Cedar Rapids Gazette (Newspaper) - July 8, 1974, Cedar Rapids, Iowa                                Weather- Fair tonight with IOHS in Vis. Sunny Tuesday with highs in thr mid (o upper OOs. CITY FINAL IGVi'A. MONDAY. JULY iai'4 1'HKHS, I PI, XKW YORK TIMES Ehrlichman Taken Off Plumbers' Gazelle Leased Wires WASHINGTON Former White House aide John Ehrlich- man Monday teslified that Pres- ident Nixon ordered him to keep j hands off covert White House j "plumbers" operations two! months before the Ellsberg brcakin. Ehrlichman teslified on his own behalf .Monday in his trial with three oilier defendants on charges of conspiring to break into the office of Daniel Ells- berg's psychiatrist. He an- swered friendly questions by one of his four attorneys for (15 minutes. Ehrlichman, who steadfastly has denied having prior knowl- edge that "covert" activity to plug leaks of national security matters involved anything ille- gal, said his involvement in the Ellsberg case ended about two months before the Sept. 4, 1971, brcakin when the President told him to concentrate on domestic affairs. "On the second of July the President said to me 'You get back to domestic policy stuff and leave the conspiracy and Ellsberg stuff to (plumbers lead- er Egil) Ehrlichman said. Krogh was co-director with David Young of the plumbers team that was formed to find security leaks following Ells- disclosure of the secret Pentagon Papers. Contradicts Young Ehrlichman pictured Young a prosecution witness in the case after being given immunity as wanting to have full charge himself. Krogh was given a leading role over Young despite their titles of co-direc- tors of the group, Ehrlichman St. Clair, Jaworski Argue Executive Privilege Issue Presidential Lawyer James St. Clair Signs autograph before Monday's session Tclephoto Deaths Cut by Third as 'he said. Ehrlichman directly dieted Young's testimony about deaths, files relating to the breakin. Ehrlichman said he never read files delivered to him by Young. Young has teslified that Ehr- lichman told him last March that some plumbers' memos "were a little too sensitive and showed loo much forethought" about the breakin. "Busy Schedule" CHICAGO (AP) Lowered speed limits are responsible for reducing the Fourth of July holi- day traffic death toll by almost one-third, a survey of law en- forcement and safety officials ndicates. While officials in some states reported somewhat less traffic nan normal during the 102-hour loliday period, most of those questioned Sunday pointed to he 55 mile per hour speed limit factor in reduced Instead of reading the files at the time the breakin came under formal investigation by the FBI. Ehrlichman testified thai he ordered them returned to Young. Of the plumbers' files which (Continued: Page 3, Col. 3.) Chttclde Mother's complaint: "I wish "I think we're reducing the number of deaths every month that we have it and can enforce it said Col. E. W. Jones, commander of lhe North Carolina state patrol. The National Safely Council says chance of survival in a crash at 50 m.p.h. is four times greater than at 70 m.p.h. and statistics indicate that 75 per- cent compliance with the 55 m.p.h. limit could save 8.500 lives a year. The 519 vs. 758 death loll the random by the Associated Press were nearly unanimous in citing reduced speeds as the major factor in the fewer traffic deaths, with some adding re- duced travel because of higher gas prices as another major fac- r. Only Nebraska officials dis- counted reduced speeds and put the major emphasis on a reduc- tion in travel. "I don't think the speed limit really has anything to do with When there's no traffic, there's no a spokes- man said. That state's 11 week- end fatalities pushed the toll 5 persons over the July 3-8 period of 1973. Small Travel Cut "We had predicted 15 billion miles would be driven over the holiday weekend not a sub- stantial reduction in travel com- pared to 15.7 billion miles in said National Safety Council spokesman Ron Kuy- f e we r long highway trips. Maybe parents aren't giving teenagers the car as much be- cause of high gas said Kuykendall. "But speed comes shining through as the major factor in. reduced he said. "The lower speed limit is ap- parently working in terms of saving lives and presumably doing something to save North Dakota Highway Patrol Superintendent Ralph Wood said. "But it is apparent there is extensive dissatisfaction with the lower limits." Wood said the percentage of motorists complying with the lo- wered speed limits in North Da- kota is "quite low. They're not doing 80 or 90 miles an hour but it isn't 55 either." jkendall. holiday i "Other factors Italian Expert Dies ROME Campil- a leading Italian financial and economic expert who held several government economic may play a .posts during the postwar period. period was 519, compared with (part; people may be Monday. He was 82. 758 in 1972. the most recent day Fourth of July weekend. I The reduced death loll ap-i pears "way out of proportion toj the relative reduction in miles said Maj. Richard j they'd "invent "a "washing of lhe Minnesota stale chine that always turned out an Patro1- "Wc can onl-v conclude even number of socks." that lhc S5 m-Ph. limit is the basic factor." Highway officials sampled at Commune Group Seeks] Noah's Ark in Turkey DALLAS (UPI) Noah's Ark is buried in a glacier in eastern Turkey, according to Tom Crotser who is leading 63 members of his commune on a trip to recover the ship. "We learned of its existence about nine years ago after reading a magazine article about some Turkish people who said they had spoiled a sea-going vessel on the Crotser said. Crotser left last week on his sixth trip to Turkey to climb Ml. Ararat to the spol where be says (hc'ark has rested for 50 centuries. On Hie first five trips, Crolser returned with wood j..... he said had been scientifically dated at -1.000 to 5.000 years old. boning" effort to restrain of lo "if I He also said photographs taken from satellites indicate some- jRush meetings but did not take! thing shaped like a boat is on the mountain at the 12.500 foot 'exception when a reporter usedi level. Henry Seeks Sure of No Nixon Vow To Obey WASHINGTON (UPI) President Nixon, convinced nf the "correctness" of his refusal to yield the tape re- cordings Watergate prosecutors say they need, refuses to say whether he will obey a supreme court ruling that goes against him. As the high court began hearing the historic argu- ments Monday morning, Nixon scheduled a meeting with Vice-president Ford, who has been saying his trav- els around the country indicate the tide turning against impeachment. White House Press Secretary Ronald Zicglor said Nixon conferred Sunday for 20 minutes with James St. Clair, his chief Watergate lawyer, apparently to dis- cuss the arguments St. Clair was to make Monday. "The President has confidence in St. Clair and in the correctness of the position St. Clair is taking and will be taking before the Ziegler told reporters. But in response to questions, Ziegler refused to be drawn into a prediction of the outcome, saying only that St. Clair has frequently spoken with optimism. As has been the case for many weeks, Ziegler refused to reveal whether Nixon would obey an adverse decision in the case. For Europe LONDON (AP) Secretary of State Kissinger stopped in London Monday and met with British officials on prospects for channeling Arab oil money into long-term investments in West- ern Europe. The high cost of petroleum and raw materials has contrib- uted to economic instability for! many of the allies. Attract Investment five objective of Kissinger's talks with Dennis Healey, chan- cellor of the exchequer, and Foreign Secretary James Cal- laghan is formation of an ar- rangement for offering attrac- tive investment opportunities to WASHINGTON i.AI'i White House Lawyer James SI. (.'lair told the supreme court Monday! that Special Prosecutor Jawor- ski's request for an order rlK reeling President Nixon (o obeyj a subpoena is drawing (he high) court "inevitably and inexora- bly" into the house impeach- ment proceedings. Earlier, Jaworski told the court that if it permits the Pros- j ident to say that the Conslitu-! lion ''means what he says it, does" without a supreme court judgment "then men are no! longer equal in I he law." Asking the court to overturn a lower court order directing the: President to produce tapes and documents sought by Jaworski for use in toe Watergate cover- up trial, St. Clair said: "No one could argue that the proceedings before this couit will have no impact" on the im- peachment deliberations of the house judiciary committee. "The special prosecutor is drawing this court into those proceedings inevitable and inex- St. Clair said. "Bedrock Issue Jaworski, who preceded St. Clair in oral arguments, told the supreme court that the bed- rock issue in the fight over President Nixon's tapes is "who is to be the arbiter of what the, Constitution says'" who were dose to Nixon- As the historic oral arguments! To Permit the President to make the interpretation is especially insupportable in a personally delicate situation in- v o Iv i n g criminal charge; against two of his former closest aides and devotees who the President, in an address to the nation on April scribed as 'two of the finest public servants it has been my privilege to Jaworski said. He noted also that Nixon had said last November that the two aides. H. R. Haldeman and John Ehrlichman would "come out all right when the proceedings are completed" in the over-all Wa- tergate case. "Add to this setting, and I refer to it in great sorrow, the fact that a grand jury, by unani- mous vote, concluded that the President was a participant in the chain of events that consti- concept that this is a govern- ment of Jaworski said. Furthermore, Jaworski said, the Watergate case is a special situation because it involves began before the justices into the uncharted area of Nixon's power to withhold evidence on Watergate, Jaworski had lead-off presentation to the the eight-judge bench and told a packed courtroom: "He (President Nixon) may be right in how he reads the Constitution. He may be wrong. If he is wrong, who is there to tell him so? What then becomes of our constitutional form of government? In our view, this nation's constitutional form of govern- ment is in serious jeopardy if U. S. officials said the tenta-jthe President any President is to say that the Constitution means what he says it does and that there is no one not even this supreme court 'to tell him the special prosecu- tor said. "Then men no longer White House 'Jawboning' Effort To Curb Inflation WASHINGTON pres-, both business industry'' idential spokesman disclosed, on the need for restraint. Monday a White House "jaw-! would not 'Much Ihc a question. lax increase is not under active Hie term in asking consideration. The I'ri'siricnl Ins summoned! Deputy Press Secretary nis economic advisers In Orald Warren said President White House merlin" mi TUPS-! Nixon's economic policy cnor- ('n.v Warren said discussion dinalor. Kenneth Rush, has range river ways to curb a series of meetings during the'inflation. hist 111 days wilh rcprescn-1 Warren said Nixon and his ad- fo business and labor, h'iwrs wcnilrl take action if they The purpose was to stress it necessary." nerd for restraint and Herbert Sinn, chairman of ask for Ihc conperalion of j Nixon's Council of Economic Arl- seifmcnls of the economy in said Sunday Ihc Atncri- fight against people must develop much He said Ih'il in Ilir1 tiMM'tings Itush not proposing a per- centage limit on waje and price increases hut rather was utlrmptini! In "educate griMler discipline in their eco- nomic if inflation is lo lie adequately controlled. "I'arl of economics is that people should understand what; 1 (Continued: I'agc ;i. Col. II.) I "The glacier has acted as a preservative and lias kept the ship from Crotser said. "Considering the material is dated at a time when the Bible indicates the great flood oc- curred, we believe the vessel could be nothing else but Noah's ark." Following their trek lo Ml. Ararat, Crotser will take his group lo Ml. Nimrod where they think they have located the Tower of Babel. He said his religious commune from the east Texas town of Frankston can also recover the original Ten Commandments, and relics of Ihc Egyptian army destroyed chasing Moses through the Red sea. "These greatest discoveries of lhe age would prove beyond a shadow of a doubt thai the Bible is totally Crolser said. The members of Cruiser's commune have sold all their possessions and live at, the Holy Mission near Frankslon, working in the area to generate money for such trips as the Turkish expedition. They purchased one-way tickets for their slay in Turkey, but feel money will work ilsell mil. the Arab states. West German Chancellor Hel- mut; Schmidt broached the sub- ject to Kissinger during the weekend in Munich. Kissinger 'lew from the West German city Monday. Schmidt told newsmen that uropo's economic problems are more important than stalemated East-West negotiations on troop] reductions and security mca-i lures. The Arab oil stales have been i investing some of their enor-j jmous returns in European short-: term bank accounts. In seeking! the stability of long-term invest- ments the Europeans hope to moderate the current high rate of inflation. Bilateral Deals The U. S. officials said a joint approach would supplement bi- lateral deals such as one in! which the U. S. has undertaken In provide technological assis- tance to Saudi Arabia. The American secretary of state also is briefing Cali.igh.in Prime Minister Wilson and others on the Moscow summit m e e I i n g between President Nixon and Soviet leader Leonid I. Brezhnev. tuted the charged conspira- are equal in the law. Close to Nixon jcy Jaworski said. "Then we have ingrafted anj Given the circumstances of exception to the case, Jaworski said, he Prime Rate Climbs; Dow Plummets NEW YORK (LTD Stock prices went into a steep decline Monday on the New York Slock Exchange as interest rales con- tinued to climb and investors! remained wary. Trading was moderate. The Dow Jones Industrial Average of ,'10 selector! blue-chip slocks was down to 772.M at noon. Declines clobbered ad- vances, by a 7-to-l margin. would consider it a mockery "to let the President apply his con- struction of the Constitution without a review by this court." Not Relinquished But St. Clair argued again and again that Nixon had not relinquished his right to decide what confidential con- versations able. "The right to force the Presi- dent to give up confidential to the was not 1973, de- St. Clair said. He said it was Jaworski's point of view as special prosecutor "he's a fourth entity" of government when there are only three branches: The executive, legis- lative and judicial. "We have only three branch- es, not three and one-third, hree and one-half or St. Clair said. Chief Justice Burger asked St.. Clair whether he was arguing that great chunks of the tapes being sought by Jaworski are irrelevant to the cover-up trial. St. Clair said he was. Justice Marshall suggested that the President is ignoring the subpoena for the tapes and St. Clair protested that the Pres- ident has not ignored it but had answered in court with a motion llo dismiss it. Marshall asked what was "the difference between ignoring and the motion to quash." St. Clair replied that the dif- jference was that the dismissal I motion was being submitted to [the court. i "Slopped Dead" Justice Stewart asked SI. Clair whether he meant the [court should be "stopped dead in its tracks" because the im- peachment, proceedings were under way. i St. Clair said he did not. but [argued that impeachment itself I should be left solely to the legis- lative branch of government as provided in the Constitution. Jaworski consumed nearly an hour of the historic hearing prc- scniing ills opening argument and answering numerous qiics- lini's from the justices. Jawni'ski ran into trouble Today's Index Special Prosecutor Leon arrives ('limit's........ Crossword....... Daily liecord Drains Kdilorial I'Vatiircs Farm Financial Marion Movies Society Spurts State Television Waul Ads 3 a Hi is .....9 ...in ft .13-15 ....II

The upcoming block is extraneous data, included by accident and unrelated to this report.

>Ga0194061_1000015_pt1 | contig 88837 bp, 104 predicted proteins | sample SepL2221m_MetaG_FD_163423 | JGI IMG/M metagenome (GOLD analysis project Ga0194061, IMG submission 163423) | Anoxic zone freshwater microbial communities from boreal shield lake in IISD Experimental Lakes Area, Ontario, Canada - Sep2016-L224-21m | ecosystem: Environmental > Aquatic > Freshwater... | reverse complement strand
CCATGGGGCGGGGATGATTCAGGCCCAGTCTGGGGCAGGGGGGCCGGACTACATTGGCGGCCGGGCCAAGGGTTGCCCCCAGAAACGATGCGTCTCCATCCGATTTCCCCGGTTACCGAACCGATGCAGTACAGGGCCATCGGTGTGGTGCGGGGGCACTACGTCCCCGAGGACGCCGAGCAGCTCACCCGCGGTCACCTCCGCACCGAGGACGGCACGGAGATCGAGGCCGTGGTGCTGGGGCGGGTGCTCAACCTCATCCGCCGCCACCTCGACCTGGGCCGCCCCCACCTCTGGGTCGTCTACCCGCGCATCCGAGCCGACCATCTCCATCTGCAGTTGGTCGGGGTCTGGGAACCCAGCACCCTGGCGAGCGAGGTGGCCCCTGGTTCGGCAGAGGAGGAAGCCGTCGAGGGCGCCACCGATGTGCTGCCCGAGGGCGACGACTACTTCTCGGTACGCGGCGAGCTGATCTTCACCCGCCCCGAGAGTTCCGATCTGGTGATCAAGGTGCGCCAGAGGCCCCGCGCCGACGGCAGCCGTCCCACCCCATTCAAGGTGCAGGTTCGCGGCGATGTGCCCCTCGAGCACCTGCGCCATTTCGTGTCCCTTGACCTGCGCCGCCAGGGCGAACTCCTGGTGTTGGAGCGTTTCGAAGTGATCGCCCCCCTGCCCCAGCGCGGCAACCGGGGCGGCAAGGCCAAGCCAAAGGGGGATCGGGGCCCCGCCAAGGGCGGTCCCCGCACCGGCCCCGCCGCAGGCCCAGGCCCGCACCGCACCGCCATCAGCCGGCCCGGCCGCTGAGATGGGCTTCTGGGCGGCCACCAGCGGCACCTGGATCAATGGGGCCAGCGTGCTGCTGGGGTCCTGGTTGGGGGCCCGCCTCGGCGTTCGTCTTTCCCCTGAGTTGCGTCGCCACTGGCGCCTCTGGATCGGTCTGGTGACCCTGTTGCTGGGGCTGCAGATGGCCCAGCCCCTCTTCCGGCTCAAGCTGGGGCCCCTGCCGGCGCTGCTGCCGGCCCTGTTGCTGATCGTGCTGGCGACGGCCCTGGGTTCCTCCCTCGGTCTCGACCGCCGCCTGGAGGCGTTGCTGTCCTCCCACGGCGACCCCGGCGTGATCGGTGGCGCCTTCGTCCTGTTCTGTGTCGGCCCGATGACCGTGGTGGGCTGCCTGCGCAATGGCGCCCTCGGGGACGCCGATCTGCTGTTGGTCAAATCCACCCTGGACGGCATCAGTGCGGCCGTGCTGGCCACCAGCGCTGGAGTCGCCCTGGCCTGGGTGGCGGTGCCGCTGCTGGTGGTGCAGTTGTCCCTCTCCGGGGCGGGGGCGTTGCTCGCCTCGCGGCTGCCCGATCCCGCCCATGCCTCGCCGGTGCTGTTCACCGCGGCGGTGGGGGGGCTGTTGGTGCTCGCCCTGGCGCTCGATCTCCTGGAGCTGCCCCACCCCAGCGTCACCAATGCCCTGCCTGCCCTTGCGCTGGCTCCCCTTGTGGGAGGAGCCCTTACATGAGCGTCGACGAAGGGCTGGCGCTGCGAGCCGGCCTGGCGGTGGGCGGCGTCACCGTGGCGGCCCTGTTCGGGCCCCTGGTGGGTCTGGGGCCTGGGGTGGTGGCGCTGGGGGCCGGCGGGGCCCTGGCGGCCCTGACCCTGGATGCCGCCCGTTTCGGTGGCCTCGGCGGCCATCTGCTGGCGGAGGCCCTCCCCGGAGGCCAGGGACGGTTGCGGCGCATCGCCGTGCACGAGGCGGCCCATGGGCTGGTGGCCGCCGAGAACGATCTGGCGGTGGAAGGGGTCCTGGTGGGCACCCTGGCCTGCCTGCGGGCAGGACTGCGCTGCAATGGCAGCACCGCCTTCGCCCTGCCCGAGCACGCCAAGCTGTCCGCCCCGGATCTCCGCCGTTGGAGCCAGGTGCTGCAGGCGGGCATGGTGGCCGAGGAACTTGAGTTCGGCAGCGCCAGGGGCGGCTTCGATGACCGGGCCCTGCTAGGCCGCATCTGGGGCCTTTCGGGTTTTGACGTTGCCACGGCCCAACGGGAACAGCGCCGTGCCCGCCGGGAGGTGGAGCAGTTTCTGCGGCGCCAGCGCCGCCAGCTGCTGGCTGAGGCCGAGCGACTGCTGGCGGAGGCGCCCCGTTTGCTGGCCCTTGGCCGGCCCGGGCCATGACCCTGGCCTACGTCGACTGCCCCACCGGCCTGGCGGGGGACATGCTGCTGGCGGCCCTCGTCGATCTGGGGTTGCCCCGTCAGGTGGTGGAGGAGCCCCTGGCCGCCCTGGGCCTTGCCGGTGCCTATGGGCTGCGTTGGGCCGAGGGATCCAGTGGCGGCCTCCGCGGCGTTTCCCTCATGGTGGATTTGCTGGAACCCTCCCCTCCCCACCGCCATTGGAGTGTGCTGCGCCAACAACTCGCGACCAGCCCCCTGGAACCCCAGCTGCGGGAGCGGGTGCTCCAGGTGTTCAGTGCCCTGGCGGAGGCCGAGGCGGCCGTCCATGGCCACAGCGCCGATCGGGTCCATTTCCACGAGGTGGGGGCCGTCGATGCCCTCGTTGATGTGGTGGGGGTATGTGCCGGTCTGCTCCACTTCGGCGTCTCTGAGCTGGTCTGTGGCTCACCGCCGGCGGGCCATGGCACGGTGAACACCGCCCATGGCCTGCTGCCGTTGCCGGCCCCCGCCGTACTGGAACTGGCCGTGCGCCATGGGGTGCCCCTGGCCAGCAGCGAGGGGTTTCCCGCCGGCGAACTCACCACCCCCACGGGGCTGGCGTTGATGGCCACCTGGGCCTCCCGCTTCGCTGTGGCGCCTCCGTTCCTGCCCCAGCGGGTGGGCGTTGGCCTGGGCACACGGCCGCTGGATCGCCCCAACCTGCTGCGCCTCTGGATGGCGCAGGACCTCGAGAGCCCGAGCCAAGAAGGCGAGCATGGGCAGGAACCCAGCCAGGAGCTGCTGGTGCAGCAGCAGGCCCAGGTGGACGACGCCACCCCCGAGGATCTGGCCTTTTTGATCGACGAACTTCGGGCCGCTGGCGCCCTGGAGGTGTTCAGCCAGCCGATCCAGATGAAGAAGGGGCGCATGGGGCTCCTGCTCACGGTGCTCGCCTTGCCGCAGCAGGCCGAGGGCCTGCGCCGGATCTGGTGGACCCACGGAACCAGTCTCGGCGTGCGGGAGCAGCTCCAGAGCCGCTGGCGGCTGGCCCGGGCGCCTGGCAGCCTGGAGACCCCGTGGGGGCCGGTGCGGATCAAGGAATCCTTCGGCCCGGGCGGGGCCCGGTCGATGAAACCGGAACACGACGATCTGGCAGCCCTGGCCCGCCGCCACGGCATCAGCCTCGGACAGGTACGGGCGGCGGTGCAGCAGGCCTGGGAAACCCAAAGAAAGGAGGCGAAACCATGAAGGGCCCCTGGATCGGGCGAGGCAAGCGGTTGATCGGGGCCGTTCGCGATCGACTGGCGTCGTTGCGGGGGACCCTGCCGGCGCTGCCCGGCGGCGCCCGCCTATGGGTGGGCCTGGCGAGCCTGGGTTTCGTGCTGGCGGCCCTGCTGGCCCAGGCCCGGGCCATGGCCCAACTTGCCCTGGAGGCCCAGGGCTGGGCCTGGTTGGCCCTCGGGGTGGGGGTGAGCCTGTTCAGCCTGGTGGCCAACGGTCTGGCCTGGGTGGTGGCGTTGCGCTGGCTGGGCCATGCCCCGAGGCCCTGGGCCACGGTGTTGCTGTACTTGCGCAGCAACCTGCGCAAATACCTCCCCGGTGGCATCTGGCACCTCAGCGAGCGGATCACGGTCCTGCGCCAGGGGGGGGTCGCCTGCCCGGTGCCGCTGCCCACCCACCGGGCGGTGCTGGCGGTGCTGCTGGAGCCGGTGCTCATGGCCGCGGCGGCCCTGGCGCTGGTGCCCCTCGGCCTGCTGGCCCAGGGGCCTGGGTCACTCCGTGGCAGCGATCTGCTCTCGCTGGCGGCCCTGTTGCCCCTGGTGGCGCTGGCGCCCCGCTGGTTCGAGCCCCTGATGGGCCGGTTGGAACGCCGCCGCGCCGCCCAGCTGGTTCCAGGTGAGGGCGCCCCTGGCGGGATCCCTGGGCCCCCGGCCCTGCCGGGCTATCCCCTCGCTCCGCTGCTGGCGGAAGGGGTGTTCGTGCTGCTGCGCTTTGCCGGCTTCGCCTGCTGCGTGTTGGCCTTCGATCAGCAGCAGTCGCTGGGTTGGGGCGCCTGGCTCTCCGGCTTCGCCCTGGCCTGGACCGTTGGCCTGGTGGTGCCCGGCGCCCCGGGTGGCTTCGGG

From 1607 To The Present